puted innocence and worth referred Vestibulum ante ipsum, primisque in fau

to above. However, we visit and are cibus orci.

visited by the persons who would At the western entrance of the town, rubus brighter; but if they are are situated, opposite to each other, gratified by the intercourse, I wish

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I could return the compliment. off to a vase of flowers placed on a What is intercourse without sym- slab in one of the piers, and to pathy? And what is it, when a great smell away all their fragrance, in man invites a little one, in order to order to conceal the embarrassment overpower him with a display of occasioned by a lady's frowns. We grandeur, or to describe, in tones were relieved by the entrance of her of mawkish triumph, the abortive youngest daughter, who was inefforts of a rival! 'I scarcely make stantly directed to exhibit her a morning call at either house, powers of elocution, by repeating without witnessing the deepening • her last bymn;" and this last blushes, and hurried puisation, pro- hymn happened to be the twentyduced by some new suspicion, that second of Dr. Watts's, against pride the opposite family are rising. No in clothes. The child got through pencil of mine can paint the sensa- the first stanza with tolerable suc. tion which pervaded Mr. Pork wick's cess; not, however, without discoestablishment, at the launch of Mr. vering a peculiar attachment to the Gabbe's new curricle. Had the eighth letter of the alphabet, by curricle been a close carriage, the forcing it to precede every initial consequences must have been very vowel. In the second verse the serious indeed. Tranquillity, bow- performer halted about the middle, ever, was restored at length; but it ibus ; was only when an anti-curricle When first she put the cov'ring hon, made its appearance from the rival Her rube of binnn hinnowas gone coach-house, drawn by two unblemished bays; to the utter discom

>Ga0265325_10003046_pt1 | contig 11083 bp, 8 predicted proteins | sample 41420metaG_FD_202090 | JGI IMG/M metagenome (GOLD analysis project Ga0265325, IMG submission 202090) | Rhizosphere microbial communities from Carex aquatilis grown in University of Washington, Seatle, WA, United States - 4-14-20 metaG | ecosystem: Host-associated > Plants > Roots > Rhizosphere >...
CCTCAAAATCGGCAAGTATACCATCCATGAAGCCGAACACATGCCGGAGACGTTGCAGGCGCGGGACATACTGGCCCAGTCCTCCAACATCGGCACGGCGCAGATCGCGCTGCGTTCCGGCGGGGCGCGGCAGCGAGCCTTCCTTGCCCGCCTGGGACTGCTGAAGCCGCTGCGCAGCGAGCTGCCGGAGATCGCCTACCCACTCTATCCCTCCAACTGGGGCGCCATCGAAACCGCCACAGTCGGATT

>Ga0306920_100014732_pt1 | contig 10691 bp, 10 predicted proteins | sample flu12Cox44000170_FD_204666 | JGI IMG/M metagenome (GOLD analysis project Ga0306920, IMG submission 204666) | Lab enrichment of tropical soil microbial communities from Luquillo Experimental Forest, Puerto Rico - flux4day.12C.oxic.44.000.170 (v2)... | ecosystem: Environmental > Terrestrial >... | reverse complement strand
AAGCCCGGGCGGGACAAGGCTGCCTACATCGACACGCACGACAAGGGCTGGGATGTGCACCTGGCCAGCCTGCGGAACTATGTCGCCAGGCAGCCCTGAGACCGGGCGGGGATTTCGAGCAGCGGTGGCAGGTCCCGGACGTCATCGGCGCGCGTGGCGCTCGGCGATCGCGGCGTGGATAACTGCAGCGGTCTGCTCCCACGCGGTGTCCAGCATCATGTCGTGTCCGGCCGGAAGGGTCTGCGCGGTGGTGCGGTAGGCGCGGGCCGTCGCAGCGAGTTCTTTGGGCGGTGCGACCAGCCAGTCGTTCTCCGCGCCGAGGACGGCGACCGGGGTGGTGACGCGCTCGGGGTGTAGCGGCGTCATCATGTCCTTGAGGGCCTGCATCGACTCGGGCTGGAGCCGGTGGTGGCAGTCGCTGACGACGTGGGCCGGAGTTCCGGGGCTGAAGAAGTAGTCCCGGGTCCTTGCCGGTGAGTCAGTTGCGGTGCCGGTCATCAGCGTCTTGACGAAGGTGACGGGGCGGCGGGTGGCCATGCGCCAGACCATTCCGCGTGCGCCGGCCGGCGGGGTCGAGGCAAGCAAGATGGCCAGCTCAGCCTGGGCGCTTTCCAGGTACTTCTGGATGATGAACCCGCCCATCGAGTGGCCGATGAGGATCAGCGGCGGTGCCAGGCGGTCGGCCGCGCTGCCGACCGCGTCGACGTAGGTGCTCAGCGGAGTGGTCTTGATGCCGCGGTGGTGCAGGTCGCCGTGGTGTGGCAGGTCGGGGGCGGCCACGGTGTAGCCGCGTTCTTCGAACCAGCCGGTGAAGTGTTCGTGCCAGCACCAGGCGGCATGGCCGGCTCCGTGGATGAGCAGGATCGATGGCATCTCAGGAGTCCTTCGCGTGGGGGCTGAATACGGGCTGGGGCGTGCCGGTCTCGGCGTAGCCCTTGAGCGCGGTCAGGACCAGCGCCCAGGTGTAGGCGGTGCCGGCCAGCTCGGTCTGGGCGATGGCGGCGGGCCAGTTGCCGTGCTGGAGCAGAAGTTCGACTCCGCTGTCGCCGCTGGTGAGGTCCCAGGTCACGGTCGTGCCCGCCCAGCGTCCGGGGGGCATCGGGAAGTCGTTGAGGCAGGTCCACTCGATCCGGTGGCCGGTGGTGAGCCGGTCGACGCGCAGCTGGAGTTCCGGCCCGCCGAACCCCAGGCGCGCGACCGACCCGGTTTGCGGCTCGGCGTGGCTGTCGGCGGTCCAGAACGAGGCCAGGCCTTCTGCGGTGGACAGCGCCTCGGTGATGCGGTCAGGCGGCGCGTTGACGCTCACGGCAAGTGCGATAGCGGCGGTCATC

“ Hinnocence," cried the mother, fiture of the Gabbe family, one of who partook of the child's partiality whose bays turned out to be a

for the redundant letter, while tourer, and the other to have been

Louisa proceeded, down, when in possession of its Hand yet her children vainly boast former owner.

In the dreary inter. Hin the sad marks of glory lost ;val of mortification and conscious And there the performance closed ; inferiority on the part of the Pork. the mother declaring that the actress wicks, some private business of mine should go to church on Sunday in obliged me to wait on the lady of a new hat and spencer, and perhaps that house; whom, on entering the with her sick sister's parasol. “ Yes, room I surprised (though my name mainma,” said Louisa, “and you said, was formally announced) in the that when papa came from Hessex, act of nail-biting and watching, her- he would bring me shoes of the same self till then unseen, the fatal cur- colour with Miss Gabbe's.” Poor ricle, which had been standing half Logisa here touched

the wrong the morning ou the other side of the string, was sent into the nursery, way, preparatory to its occupation and I once more abandoned to the by its audacious proprietor and pelting of the storm.

We managed his equally criminal wife. With most infelicitously to get back to the most innocent intentions, I paid the curricle; and the last thing I the compliments due to a carriage remember from the lady's lips, was, which was certainly an extremely “ Curricle indeed!--it will be well if handsome one; and I admired its some people are not curricled into abstract beauty, without any refer. the King's Bench ;” and so forth, "ence to the sensibilities of my com- according to the latest improvements panion. Not so Mrs. Porkwick; in the phraseology of feeble satire. who, transferring the guilt of the I could not but wonder at Mrs. proprietor to his carriage, poured Porkwick's singular ingenuity in forth such elaborate abuse of the bringing together such a variety of colours of the wheels and lining, wrong things into so small a comthat I was at last compelled to sidle pass. The child repeats a hymn